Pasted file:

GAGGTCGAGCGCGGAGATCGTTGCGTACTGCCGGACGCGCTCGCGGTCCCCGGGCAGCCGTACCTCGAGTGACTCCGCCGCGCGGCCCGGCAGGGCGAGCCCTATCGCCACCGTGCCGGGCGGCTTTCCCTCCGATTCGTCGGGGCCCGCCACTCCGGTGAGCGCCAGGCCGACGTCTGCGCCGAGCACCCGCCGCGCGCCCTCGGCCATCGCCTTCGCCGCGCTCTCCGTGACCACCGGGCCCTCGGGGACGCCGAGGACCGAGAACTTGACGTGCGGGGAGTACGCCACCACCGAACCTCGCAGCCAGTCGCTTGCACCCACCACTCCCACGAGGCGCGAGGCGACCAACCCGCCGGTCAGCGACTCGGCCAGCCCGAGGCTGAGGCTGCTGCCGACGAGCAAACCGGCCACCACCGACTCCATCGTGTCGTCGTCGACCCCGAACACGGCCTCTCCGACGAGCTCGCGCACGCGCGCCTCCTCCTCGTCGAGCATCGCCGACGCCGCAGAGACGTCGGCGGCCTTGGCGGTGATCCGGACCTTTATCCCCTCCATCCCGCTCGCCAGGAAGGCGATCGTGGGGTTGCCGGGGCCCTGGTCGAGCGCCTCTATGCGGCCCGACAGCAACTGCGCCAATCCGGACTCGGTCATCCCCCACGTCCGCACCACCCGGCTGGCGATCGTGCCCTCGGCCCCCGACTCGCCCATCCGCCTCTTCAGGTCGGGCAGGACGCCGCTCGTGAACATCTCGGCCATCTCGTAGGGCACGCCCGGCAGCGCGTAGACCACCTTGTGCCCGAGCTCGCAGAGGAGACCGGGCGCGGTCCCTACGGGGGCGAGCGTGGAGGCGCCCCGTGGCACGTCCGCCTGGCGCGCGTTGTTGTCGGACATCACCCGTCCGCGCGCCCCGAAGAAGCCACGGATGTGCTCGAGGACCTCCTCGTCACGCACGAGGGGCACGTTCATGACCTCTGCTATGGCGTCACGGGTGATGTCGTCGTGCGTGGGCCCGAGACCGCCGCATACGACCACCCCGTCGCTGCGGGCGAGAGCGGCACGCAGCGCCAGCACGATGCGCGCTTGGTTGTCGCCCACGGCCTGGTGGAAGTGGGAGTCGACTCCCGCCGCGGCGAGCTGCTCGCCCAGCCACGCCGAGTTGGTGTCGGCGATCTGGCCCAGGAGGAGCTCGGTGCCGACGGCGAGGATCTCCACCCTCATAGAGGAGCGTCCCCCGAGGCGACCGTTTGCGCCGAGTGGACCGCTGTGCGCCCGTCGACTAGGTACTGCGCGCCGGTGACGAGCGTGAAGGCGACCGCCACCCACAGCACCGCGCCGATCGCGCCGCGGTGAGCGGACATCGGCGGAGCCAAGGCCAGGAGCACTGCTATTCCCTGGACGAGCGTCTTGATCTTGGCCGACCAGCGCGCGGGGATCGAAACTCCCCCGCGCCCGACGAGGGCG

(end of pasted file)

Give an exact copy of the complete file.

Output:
GAGGTCGAGCGCGGAGATCGTTGCGTACTGCCGGACGCGCTCGCGGTCCCCGGGCAGCCGTACCTCGAGTGACTCCGCCGCGCGGCCCGGCAGGGCGAGCCCTATCGCCACCGTGCCGGGCGGCTTTCCCTCCGATTCGTCGGGGCCCGCCACTCCGGTGAGCGCCAGGCCGACGTCTGCGCCGAGCACCCGCCGCGCGCCCTCGGCCATCGCCTTCGCCGCGCTCTCCGTGACCACCGGGCCCTCGGGGACGCCGAGGACCGAGAACTTGACGTGCGGGGAGTACGCCACCACCGAACCTCGCAGCCAGTCGCTTGCACCCACCACTCCCACGAGGCGCGAGGCGACCAACCCGCCGGTCAGCGACTCGGCCAGCCCGAGGCTGAGGCTGCTGCCGACGAGCAAACCGGCCACCACCGACTCCATCGTGTCGTCGTCGACCCCGAACACGGCCTCTCCGACGAGCTCGCGCACGCGCGCCTCCTCCTCGTCGAGCATCGCCGACGCCGCAGAGACGTCGGCGGCCTTGGCGGTGATCCGGACCTTTATCCCCTCCATCCCGCTCGCCAGGAAGGCGATCGTGGGGTTGCCGGGGCCCTGGTCGAGCGCCTCTATGCGGCCCGACAGCAACTGCGCCAATCCGGACTCGGTCATCCCCCACGTCCGCACCACCCGGCTGGCGATCGTGCCCTCGGCCCCCGACTCGCCCATCCGCCTCTTCAGGTCGGGCAGGACGCCGCTCGTGAACATCTCGGCCATCTCGTAGGGCACGCCCGGCAGCGCGTAGACCACCTTGTGCCCGAGCTCGCAGAGGAGACCGGGCGCGGTCCCTACGGGGGCGAGCGTGGAGGCGCCCCGTGGCACGTCCGCCTGGCGCGCGTTGTTGTCGGACATCACCCGTCCGCGCGCCCCGAAGAAGCCACGGATGTGCTCGAGGACCTCCTCGTCACGCACGAGGGGCACGTTCATGACCTCTGCTATGGCGTCACGGGTGATGTCGTCGTGCGTGGGCCCGAGACCGCCGCATACGACCACCCCGTCGCTGCGGGCGAGAGCGGCACGCAGCGCCAGCACGATGCGCGCTTGGTTGTCGCCCACGGCCTGGTGGAAGTGGGAGTCGACTCCCGCCGCGGCGAGCTGCTCGCCCAGCCACGCCGAGTTGGTGTCGGCGATCTGGCCCAGGAGGAGCTCGGTGCCGACGGCGAGGATCTCCACCCTCATAGAGGAGCGTCCCCCGAGGCGACCGTTTGCGCCGAGTGGACCGCTGTGCGCCCGTCGACTAGGTACTGCGCGCCGGTGACGAGCGTGAAGGCGACCGCCACCCACAGCACCGCGCCGATCGCGCCGCGGTGAGCGGACATCGGCGGAGCCAAGGCCAGGAGCACTGCTATTCCCTGGACGAGCGTCTTGATCTTGGCCGACCAGCGCGCGGGGATCGAAACTCCCCCGCGCCCGACGAGGGCG